Some said it was an accident of the wind they came.

There was no food where they go. A terrible waste.

As with the Jacaranda flowering, right across the country.

I saw a dusting of the world by the magical, celebration earth.

It was east they danced and whirled, to the mystery.

Not west to the mapped mechanical.

There’s a world of difference.

Inside, that inner sense.

Of significance …

© Mark Berkery ……. Click on those pictures for a closer look

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Cicada Day

p1110013_mark-berkery_filtered-ni_2*Click on the pictures …

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Having just left the car on my way into the bush I stopped to have a look at a nearby tree and out of the wind a cicada landed on me.

Opportunity, gotta make the most of it, some things only happen once and they’re gone.

© Mark Berkery ……. Click on those pictures for a closer look

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Blue Butterfly Bush

p1190926_mark-berkery_filtered-ni_2*Click on the pictures … Butterflies added below, caught fresh.

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And of course a few butterflies. One finally stopped still long enough, a few minutes ago.

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It’s the season once more and the flowers are blooming in a wave across the garden. Leading is the butterfly bush.

And quickly following is a migration of white butterflies, a host drifting, fluttering east. Stopping only momentarily to fuel up and rest at day’s end in a dark corner of the garden.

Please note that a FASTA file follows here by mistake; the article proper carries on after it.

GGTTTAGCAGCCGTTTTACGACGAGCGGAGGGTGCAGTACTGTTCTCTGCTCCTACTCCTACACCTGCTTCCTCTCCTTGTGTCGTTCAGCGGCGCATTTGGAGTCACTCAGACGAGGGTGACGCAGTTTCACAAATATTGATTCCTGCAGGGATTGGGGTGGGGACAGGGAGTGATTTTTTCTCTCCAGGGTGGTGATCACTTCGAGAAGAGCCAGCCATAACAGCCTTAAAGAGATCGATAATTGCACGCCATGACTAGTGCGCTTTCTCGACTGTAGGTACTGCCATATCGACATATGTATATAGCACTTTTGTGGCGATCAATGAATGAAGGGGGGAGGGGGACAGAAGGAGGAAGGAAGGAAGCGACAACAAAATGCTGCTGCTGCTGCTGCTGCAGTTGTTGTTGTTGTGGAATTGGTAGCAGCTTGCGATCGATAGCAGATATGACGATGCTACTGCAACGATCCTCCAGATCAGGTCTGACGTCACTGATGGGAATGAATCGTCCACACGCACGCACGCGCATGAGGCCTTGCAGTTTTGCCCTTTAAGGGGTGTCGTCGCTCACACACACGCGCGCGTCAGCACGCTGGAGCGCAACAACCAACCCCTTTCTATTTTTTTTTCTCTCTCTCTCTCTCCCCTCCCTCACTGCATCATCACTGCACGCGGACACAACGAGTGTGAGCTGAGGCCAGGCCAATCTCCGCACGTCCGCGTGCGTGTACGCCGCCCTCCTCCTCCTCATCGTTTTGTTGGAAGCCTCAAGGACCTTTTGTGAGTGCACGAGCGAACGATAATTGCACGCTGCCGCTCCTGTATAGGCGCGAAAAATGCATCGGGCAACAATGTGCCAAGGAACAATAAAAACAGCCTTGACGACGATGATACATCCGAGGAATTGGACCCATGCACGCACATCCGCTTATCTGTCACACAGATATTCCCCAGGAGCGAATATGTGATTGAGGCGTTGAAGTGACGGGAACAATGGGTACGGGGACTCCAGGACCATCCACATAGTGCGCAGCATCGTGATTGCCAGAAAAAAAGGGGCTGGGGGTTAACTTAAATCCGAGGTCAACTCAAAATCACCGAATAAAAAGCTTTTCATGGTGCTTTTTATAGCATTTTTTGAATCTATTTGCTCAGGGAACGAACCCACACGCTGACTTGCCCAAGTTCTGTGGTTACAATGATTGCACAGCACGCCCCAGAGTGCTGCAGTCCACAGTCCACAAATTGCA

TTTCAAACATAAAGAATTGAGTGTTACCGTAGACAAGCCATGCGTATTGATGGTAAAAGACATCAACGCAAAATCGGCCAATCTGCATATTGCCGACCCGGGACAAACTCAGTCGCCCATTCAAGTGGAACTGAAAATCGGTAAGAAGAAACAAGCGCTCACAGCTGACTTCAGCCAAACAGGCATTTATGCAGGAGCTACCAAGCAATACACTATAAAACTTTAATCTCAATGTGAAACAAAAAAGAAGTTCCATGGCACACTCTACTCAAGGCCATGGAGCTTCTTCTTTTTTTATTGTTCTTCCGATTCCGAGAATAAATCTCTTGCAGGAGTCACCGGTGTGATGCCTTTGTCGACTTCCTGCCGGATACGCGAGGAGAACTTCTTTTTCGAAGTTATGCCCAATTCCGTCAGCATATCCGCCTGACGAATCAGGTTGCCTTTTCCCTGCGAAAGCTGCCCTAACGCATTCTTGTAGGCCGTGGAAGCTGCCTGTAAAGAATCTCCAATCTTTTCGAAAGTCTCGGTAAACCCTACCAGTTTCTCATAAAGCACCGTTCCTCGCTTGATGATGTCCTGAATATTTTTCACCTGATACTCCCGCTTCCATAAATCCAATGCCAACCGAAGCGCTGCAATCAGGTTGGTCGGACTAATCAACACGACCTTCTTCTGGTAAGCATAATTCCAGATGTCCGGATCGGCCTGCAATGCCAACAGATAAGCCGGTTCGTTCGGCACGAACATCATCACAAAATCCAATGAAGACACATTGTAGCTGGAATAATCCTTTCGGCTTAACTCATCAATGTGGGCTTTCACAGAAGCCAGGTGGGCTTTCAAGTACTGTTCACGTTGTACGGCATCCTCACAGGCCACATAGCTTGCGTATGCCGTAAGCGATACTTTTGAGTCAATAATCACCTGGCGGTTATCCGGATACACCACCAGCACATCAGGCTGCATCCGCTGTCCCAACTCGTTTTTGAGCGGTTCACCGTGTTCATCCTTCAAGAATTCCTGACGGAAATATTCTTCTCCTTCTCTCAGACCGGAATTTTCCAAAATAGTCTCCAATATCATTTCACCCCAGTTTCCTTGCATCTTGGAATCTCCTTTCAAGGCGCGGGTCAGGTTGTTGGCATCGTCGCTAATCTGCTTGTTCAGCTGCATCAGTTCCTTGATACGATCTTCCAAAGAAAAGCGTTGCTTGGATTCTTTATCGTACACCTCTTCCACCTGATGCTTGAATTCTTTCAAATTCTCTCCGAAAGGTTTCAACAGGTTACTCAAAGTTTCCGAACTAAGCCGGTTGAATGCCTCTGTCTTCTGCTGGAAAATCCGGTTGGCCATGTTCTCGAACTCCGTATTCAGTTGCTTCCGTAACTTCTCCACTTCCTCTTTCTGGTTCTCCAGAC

This remarkable dance of nature has been going on for days now and I have only seen it once before. Symbolic, I think.

The blue flower has had many other visitors already, that I know of, some of which pictured here.

For the pleasure of it. Keeping it as simple as …

© Mark Berkery ……. Click on those pictures for a closer look

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Time Flies …

p1170511_mark-berkery_filtered-ni_2*Click on the pictures …

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… so time for a few pictures.

The creatures are enjoying the garden. No threat, just the bounty of what is needed to live and die.

And no problem, each doing what it’s little mind dictates, instinctively.

But you can never rule out the impossible in a world of wonder.

© Mark Berkery ……. Click on those pictures for a closer look

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Colours

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Yellow Lynx on aromatic lavender against a blue sky. The sense of it …

*Click the pictures to view bigger versions.

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A rarity, the sun went in and this little beauty was caught out. Without the heat she had to sleep.

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The garden Fly after the rain, perched safely for the night on a closed daisy.

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Crucifix Beetle is back, after a few months absence. A little shy at first but soon settled for the shot.

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Long legged Weevil, on lemon world with orange moon behind.

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Click-beetle, big eyes to see with, for the darkness they are active in.

Blue white … the colour of mind with nothing in it, nothing to understand anyway – doesn’t give up easy.

The shifting forms of nature after a day in the garden, rising as vines untwine and blossoms unfold, but inside.

Then there are the creatures that live on them, the forms as shape and colour, sound and position, outside.

A delightful smorgasbord of sense, represented for the pleasure of it.

© Mark Berkery ……. Click on those pictures for a closer look